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Barbara Kurtz: 30 years on hydroxyurea

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 Thirty years of hydroxyurea to control ET

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by Barbara Kurtz, R.N.
In 1968 during my second year of nursing school, I came back from a month of summer vacation with a case of the measles. Student health noted that my blood work showed platelets in the 600 range.  They checked my counts monthly for about 6 months but didn’t identify the problem.  In 1972 I was working at Johns Hopkins when I went to the urgent care clinic for strep throat.  My platelets were in the 800’s and they sent me to the hematology clinic.

I had my first BMB (which included a wooden mallet) and was given an ET diagnosis. No one mentioned that my visual headaches I’d had since high school might be related but they did tell me I might develop leukemia and I had a spleen scan that showed marginal enlargement. What I remembered most was the warning to stay away from anyone who wanted to treat me as the treatment was worse than the disease.

I buried my head in the sand and went on with my life, moved to California and in 1979 when I was sent to a doctor for a physical for mortgage insurance my platelets were around 950. The fact they denied me the insurance (but not the mortgage) because of the ET caught my attention and sort of scared me.  They thought I might die sooner than later!!!  The doctor also suggested I might want to take something to lower my platelets but the earlier warning clanged in my head.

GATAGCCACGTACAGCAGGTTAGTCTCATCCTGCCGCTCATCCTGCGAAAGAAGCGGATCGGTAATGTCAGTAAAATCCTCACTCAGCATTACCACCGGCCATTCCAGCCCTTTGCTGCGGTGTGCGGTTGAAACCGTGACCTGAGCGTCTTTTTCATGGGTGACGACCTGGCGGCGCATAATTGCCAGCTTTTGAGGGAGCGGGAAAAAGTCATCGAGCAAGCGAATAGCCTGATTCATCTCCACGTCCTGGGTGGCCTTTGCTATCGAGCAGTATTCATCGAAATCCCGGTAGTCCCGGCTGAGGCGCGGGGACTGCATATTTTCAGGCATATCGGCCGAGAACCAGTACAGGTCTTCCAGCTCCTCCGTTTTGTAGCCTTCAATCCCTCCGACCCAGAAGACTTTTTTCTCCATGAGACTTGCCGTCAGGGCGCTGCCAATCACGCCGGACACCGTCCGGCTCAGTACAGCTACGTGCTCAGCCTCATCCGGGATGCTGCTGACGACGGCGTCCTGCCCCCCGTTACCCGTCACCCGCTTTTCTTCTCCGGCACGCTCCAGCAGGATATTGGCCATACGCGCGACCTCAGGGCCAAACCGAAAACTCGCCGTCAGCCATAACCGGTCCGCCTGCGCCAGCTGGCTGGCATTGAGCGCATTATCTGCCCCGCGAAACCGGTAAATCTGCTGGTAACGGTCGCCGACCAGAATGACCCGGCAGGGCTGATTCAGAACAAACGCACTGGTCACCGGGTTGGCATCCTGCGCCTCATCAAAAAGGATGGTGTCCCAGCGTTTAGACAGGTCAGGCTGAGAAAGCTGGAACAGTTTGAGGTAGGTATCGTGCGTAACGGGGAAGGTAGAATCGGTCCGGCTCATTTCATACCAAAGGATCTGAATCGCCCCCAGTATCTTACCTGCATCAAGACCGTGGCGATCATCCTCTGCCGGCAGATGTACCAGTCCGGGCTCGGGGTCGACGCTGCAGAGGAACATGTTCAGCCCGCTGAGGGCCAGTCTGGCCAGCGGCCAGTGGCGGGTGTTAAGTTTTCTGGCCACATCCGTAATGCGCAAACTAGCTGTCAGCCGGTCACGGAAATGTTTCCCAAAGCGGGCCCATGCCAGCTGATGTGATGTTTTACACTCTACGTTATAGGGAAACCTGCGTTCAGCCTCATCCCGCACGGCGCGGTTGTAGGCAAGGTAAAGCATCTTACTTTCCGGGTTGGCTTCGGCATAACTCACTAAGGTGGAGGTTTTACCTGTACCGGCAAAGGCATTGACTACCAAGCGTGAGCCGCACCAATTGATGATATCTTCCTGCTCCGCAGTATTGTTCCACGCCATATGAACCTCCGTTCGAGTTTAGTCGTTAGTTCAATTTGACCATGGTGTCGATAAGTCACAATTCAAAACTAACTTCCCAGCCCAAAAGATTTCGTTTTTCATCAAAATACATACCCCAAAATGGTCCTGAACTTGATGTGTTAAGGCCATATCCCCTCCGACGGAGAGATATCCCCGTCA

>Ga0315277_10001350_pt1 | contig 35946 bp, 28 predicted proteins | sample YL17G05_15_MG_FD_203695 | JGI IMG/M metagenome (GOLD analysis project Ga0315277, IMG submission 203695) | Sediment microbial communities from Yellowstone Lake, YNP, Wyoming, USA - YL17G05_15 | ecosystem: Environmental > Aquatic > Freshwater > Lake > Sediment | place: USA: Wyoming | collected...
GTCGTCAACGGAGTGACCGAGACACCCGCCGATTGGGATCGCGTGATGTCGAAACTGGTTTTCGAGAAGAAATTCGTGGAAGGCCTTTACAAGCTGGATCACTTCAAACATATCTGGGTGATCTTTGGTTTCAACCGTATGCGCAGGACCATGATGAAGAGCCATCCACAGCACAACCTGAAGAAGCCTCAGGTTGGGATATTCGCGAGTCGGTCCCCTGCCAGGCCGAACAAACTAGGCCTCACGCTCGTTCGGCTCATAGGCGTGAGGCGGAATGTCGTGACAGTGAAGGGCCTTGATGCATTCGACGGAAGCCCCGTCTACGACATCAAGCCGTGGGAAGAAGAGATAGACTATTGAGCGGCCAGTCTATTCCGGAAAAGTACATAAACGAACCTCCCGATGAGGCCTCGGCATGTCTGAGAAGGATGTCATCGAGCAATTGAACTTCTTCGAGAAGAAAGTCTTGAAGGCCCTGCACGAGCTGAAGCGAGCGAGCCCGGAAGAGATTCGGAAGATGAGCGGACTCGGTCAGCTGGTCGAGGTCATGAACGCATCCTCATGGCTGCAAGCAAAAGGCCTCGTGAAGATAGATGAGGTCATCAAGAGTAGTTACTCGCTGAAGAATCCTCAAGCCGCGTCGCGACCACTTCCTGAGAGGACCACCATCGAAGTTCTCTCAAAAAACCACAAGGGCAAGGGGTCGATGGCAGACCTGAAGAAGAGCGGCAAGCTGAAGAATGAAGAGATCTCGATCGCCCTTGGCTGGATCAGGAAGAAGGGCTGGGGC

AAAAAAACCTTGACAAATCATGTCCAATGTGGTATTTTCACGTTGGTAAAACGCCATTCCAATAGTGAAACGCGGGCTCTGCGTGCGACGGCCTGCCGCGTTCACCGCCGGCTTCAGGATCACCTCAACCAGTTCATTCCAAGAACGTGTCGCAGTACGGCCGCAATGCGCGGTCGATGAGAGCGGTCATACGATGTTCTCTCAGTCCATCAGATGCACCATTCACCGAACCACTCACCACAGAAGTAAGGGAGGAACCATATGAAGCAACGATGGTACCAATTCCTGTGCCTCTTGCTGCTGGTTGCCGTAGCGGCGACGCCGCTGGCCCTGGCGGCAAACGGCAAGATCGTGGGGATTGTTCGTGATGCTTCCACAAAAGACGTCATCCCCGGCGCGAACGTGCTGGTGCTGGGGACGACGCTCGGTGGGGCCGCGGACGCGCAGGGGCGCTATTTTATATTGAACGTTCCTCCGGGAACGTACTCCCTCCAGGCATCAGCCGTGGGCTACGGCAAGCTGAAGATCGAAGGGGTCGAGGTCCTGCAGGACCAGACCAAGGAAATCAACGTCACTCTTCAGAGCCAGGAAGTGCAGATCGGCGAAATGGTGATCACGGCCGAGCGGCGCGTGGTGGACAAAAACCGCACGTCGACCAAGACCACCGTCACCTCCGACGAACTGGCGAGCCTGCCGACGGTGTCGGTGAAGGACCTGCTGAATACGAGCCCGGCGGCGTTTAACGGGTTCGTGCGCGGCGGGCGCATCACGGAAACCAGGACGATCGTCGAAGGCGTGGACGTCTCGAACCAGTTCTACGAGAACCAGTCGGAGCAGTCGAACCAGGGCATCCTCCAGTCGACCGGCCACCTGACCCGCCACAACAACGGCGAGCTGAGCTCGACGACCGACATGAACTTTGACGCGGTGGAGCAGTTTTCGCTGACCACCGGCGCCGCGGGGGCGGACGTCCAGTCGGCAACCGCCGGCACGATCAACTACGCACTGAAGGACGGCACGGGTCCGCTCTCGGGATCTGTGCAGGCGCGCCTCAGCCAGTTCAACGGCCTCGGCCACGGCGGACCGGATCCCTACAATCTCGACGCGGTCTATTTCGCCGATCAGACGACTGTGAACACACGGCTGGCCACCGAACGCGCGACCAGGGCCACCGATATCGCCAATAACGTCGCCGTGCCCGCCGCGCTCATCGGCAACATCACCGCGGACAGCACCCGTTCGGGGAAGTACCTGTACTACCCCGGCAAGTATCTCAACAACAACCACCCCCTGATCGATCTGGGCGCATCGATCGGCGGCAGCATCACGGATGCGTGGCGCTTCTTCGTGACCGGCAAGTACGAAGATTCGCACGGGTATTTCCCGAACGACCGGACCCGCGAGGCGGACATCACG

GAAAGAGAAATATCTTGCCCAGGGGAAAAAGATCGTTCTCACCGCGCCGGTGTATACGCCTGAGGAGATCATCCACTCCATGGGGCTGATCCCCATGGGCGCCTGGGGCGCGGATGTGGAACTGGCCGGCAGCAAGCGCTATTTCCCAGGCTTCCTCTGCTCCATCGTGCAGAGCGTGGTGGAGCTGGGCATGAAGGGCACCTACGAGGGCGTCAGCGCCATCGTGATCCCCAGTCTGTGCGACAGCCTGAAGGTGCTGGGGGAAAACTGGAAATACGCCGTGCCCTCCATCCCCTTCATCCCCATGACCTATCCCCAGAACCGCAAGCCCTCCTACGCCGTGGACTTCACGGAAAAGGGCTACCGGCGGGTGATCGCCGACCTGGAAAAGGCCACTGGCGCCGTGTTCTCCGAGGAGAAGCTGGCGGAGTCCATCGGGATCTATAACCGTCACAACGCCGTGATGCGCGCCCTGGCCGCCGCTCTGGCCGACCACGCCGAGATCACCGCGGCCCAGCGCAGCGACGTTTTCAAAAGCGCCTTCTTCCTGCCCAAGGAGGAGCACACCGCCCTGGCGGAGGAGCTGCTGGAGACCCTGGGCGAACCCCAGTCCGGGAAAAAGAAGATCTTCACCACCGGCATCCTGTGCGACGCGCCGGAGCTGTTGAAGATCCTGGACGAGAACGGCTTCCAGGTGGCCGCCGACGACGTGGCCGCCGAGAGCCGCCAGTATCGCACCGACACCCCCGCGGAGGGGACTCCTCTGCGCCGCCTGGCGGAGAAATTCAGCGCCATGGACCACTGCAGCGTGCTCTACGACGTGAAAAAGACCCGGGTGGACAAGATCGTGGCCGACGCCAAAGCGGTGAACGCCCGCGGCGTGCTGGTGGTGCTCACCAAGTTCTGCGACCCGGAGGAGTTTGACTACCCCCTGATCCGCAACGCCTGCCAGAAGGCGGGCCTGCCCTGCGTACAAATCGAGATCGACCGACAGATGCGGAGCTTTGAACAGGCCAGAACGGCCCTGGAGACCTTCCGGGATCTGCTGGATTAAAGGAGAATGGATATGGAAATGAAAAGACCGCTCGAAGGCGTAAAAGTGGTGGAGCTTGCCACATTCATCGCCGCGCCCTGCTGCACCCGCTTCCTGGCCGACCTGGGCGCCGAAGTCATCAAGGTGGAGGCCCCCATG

By 1986 I was having frequent migraines with spectacular auras, dizzy spells and almost constant nausea. I had 3 episodes of serious vertigo which I went to the ER for each time.  Though my platelets were 1.3 mil no one made a connection.  I was tested for everything from gallbladder problems to tumors.  The neurologist finally suggested that my platelets may be causing circulatory problems in my inner ear, sort of sludge like, and sent me to a hematologist.

By that time I got sea sick like symptoms every time I got out of bed and had to take leave from work. After my second BMB which was much better and didn’t involve a wooden mallet he suggested hydrea.  I was ready to try anything by then so I said yes.